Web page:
Those are the moments that beat down a working mother: when you’re wondering if you’ve made the right choice. Of course, there aren’t a lot of “right” and “wrong” choices in parenting. It’s a balancing act of give and take. My career, while not the only part about me, has always been an important part of my identity. While I had earned a very important title to my identity as “Mom”, I couldn’t fathom walking away from the years of education and hard work and give away the career side of my identity. But the question was still ringing in my mind.

Then I pondered, would that hug, that grasp around my neck have the same meaning if I hadn’t been missing my daughter during the week day? Would I still experience the thrill and excitement of walking through the door after a day at work: Keira running across the kitchen and eagerly declaring “MAMA!” followed shortly thereafter by two tweens pretending to be toddlers? Would my boys relish our weekend errands as much if this was a part of our normal everyday process? Would I still find solace in cuddling at home after the kids have gone to bed if I had been at home the entire day?

There’s my balancing act. With my hours spent away from home, those moments with my family build up so much more meaning. With the confidence and happiness I find in my career, I bring that back home to share with my children. And in those moments before going off to bed, listening to my husband replay the stories with the kids gives up a point to connect our days together, bringing our marriage closer together.

No, I may not have made the “right” choice in all women’s eyes. But I had made the right choice for me.


Missing Out

I love that my husband has been able to stay home with the kids. Life is starting to find some sort of rhythm like the days before when it was only the boys and Jason works from home. But what’s hit me by surprise? Jealousy.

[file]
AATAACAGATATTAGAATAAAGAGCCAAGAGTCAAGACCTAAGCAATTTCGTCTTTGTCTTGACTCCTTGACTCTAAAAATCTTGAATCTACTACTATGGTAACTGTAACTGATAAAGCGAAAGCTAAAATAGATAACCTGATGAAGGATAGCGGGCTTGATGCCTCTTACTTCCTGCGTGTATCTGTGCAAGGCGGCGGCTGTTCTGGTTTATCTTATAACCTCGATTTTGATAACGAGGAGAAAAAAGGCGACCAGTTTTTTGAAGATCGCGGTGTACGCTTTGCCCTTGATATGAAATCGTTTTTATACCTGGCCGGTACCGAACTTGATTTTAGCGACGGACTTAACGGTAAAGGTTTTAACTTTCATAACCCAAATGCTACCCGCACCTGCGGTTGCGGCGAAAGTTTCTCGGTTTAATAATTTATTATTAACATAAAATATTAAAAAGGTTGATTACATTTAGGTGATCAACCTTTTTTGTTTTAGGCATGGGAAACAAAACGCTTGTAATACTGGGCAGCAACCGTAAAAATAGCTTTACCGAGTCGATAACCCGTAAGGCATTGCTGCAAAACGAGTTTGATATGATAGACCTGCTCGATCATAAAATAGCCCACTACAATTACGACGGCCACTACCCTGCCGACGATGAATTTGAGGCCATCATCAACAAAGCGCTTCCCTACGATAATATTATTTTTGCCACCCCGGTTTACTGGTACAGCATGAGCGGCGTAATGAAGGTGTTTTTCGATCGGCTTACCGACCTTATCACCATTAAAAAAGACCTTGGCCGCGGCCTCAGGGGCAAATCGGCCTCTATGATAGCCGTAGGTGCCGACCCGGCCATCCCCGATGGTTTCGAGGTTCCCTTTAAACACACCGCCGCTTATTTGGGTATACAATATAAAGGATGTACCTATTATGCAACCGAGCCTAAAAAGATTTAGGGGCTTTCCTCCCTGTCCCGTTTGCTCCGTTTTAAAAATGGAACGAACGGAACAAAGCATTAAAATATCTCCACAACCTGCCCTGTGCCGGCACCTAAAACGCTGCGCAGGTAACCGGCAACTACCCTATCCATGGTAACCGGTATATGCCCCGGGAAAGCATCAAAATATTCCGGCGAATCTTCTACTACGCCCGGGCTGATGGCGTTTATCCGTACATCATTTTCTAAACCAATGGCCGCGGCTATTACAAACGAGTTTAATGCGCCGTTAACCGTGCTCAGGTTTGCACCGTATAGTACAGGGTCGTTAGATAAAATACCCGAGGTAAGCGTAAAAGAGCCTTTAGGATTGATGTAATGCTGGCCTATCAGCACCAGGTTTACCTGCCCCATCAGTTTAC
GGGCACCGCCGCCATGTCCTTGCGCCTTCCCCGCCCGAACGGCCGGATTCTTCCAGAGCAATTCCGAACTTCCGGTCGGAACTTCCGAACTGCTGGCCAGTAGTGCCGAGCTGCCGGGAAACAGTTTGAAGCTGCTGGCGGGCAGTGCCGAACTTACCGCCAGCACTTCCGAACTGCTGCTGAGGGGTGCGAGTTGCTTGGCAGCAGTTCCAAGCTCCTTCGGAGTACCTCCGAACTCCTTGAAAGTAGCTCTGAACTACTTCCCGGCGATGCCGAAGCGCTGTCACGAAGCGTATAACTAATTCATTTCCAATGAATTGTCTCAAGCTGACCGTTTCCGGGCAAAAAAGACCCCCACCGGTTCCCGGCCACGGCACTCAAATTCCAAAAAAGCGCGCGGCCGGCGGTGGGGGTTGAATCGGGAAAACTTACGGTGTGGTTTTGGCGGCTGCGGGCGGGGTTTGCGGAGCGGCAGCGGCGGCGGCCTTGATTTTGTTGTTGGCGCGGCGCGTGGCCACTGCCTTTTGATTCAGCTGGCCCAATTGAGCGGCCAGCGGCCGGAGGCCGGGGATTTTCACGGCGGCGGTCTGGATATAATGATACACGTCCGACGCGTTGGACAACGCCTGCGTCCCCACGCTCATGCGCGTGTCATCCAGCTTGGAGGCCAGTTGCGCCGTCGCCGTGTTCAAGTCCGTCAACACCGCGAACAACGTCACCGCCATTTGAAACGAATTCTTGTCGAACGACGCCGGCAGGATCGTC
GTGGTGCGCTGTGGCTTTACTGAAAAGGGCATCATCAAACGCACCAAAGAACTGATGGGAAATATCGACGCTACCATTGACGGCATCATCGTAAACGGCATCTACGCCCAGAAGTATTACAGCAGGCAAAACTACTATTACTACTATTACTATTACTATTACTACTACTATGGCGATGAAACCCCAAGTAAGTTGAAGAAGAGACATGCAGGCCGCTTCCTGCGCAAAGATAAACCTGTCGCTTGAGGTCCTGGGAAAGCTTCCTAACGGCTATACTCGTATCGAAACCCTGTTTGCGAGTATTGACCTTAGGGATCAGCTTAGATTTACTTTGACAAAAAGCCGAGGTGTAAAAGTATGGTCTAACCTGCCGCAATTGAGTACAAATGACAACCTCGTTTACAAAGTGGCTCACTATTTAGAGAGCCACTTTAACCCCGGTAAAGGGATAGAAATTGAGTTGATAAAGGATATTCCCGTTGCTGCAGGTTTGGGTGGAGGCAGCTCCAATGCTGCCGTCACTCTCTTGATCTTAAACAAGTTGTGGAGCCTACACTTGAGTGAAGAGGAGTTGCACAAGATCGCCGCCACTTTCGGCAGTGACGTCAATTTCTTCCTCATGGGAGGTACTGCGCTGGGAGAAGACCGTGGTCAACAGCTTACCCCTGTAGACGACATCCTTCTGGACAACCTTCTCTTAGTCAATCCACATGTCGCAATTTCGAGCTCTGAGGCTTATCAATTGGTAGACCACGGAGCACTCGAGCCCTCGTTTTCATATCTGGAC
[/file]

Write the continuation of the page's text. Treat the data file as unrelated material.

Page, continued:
On the way to a birthday party for one of Ethan’s friends last weekend, I asked Jason when Harry Potter was coming out. He told me it would be the following weekend.

“Oh. Bummer. I was hoping we could start from the first movie and watch all of them before going to see it. Do you think you could stand waiting a bit so we can get through the movies?” I looked over to see Jason pressing his lips closely together.

“We’ve already been watching them as the boys finish each book. We’re on number five already….”

“Oh…,” I sighed. “Well, that’s the joy of being a working mother…”

From the backseat, Anthony laughed. “You’re saying that a lot lately, Mom!” I tried to resist glaring at him from over my shoulder.

But I guess I was. Between the Harry Potter movies, play dates with my friends, and day trips to local sites, I guess I was starting to feel jealous of his role of being a stay at home dad. It’s hard sitting behind a desk and getting texts knowing that your kids and husband are out having a great time. Without Mom.

While I struggle through the jealousy, I remind myself that if the kids were in the right summer camps and daycares, they’d be getting to enjoy the same sort of fun experiences. So what difference does it make if it’s teenage college student sharing in those experiences or my husband? Why should I feel jealousy that my children are getting a chance to create precious memories with their father on a daily basis?

Instead of letting that jealousy turn into resentment or trying to guilt myself out of my feelings, I’ve decided to embrace them. Sure, it would be nice to be able to run around with the kids at playdates and to local parks. But at the same time, it’s nice having a chance to communicate with adults at work. While I’m at work sitting in jealousy over missing afternoon ice cream, Jason is fighting a rocking baby to sleep wishing he had the ability to use a restroom in peace.

A little bit of jealousy is a healthy thing. It reminds us to appreciate the moments while we have them. Every Friday I rush off anxiously from work to my family. And every Monday I am happily dragging my feet back to the office, ready for a break from the three-kid chaos.

Family Vacations: A Pause

Family life and working life. Always contradictory. Always bustling. Always jumping from one thing to the next. Quickly out of bed. Quick, get coffee. Onto commute. Work hard. Back home to watch little league. Work out. Make dinner. Put kids to bed. Fight kids to bed. Get some laundry before collapsing into bed, exhausted. Day in, day out.

Sometime you need a pause.

I thought getting that pause meant separating myself from my family. What I found was that getting away with the family, just for a couple of days, can be just the medicine needed to refuel and restart your engines. Not to mention, reconnect with your family.

Eyes on the road!

We took the kids off to a trip near the Potomac River to visit my uncle’s cabin. It isn’t a fancy place but that made it so much better. No computer to distract us from each other. No TVs, no video games, no park near by, no rollerrinks, no bowling alleys. But with that were no errands, no bills to be paid, no gym, and no laundry. Just family by the water.

Playtime in the Sand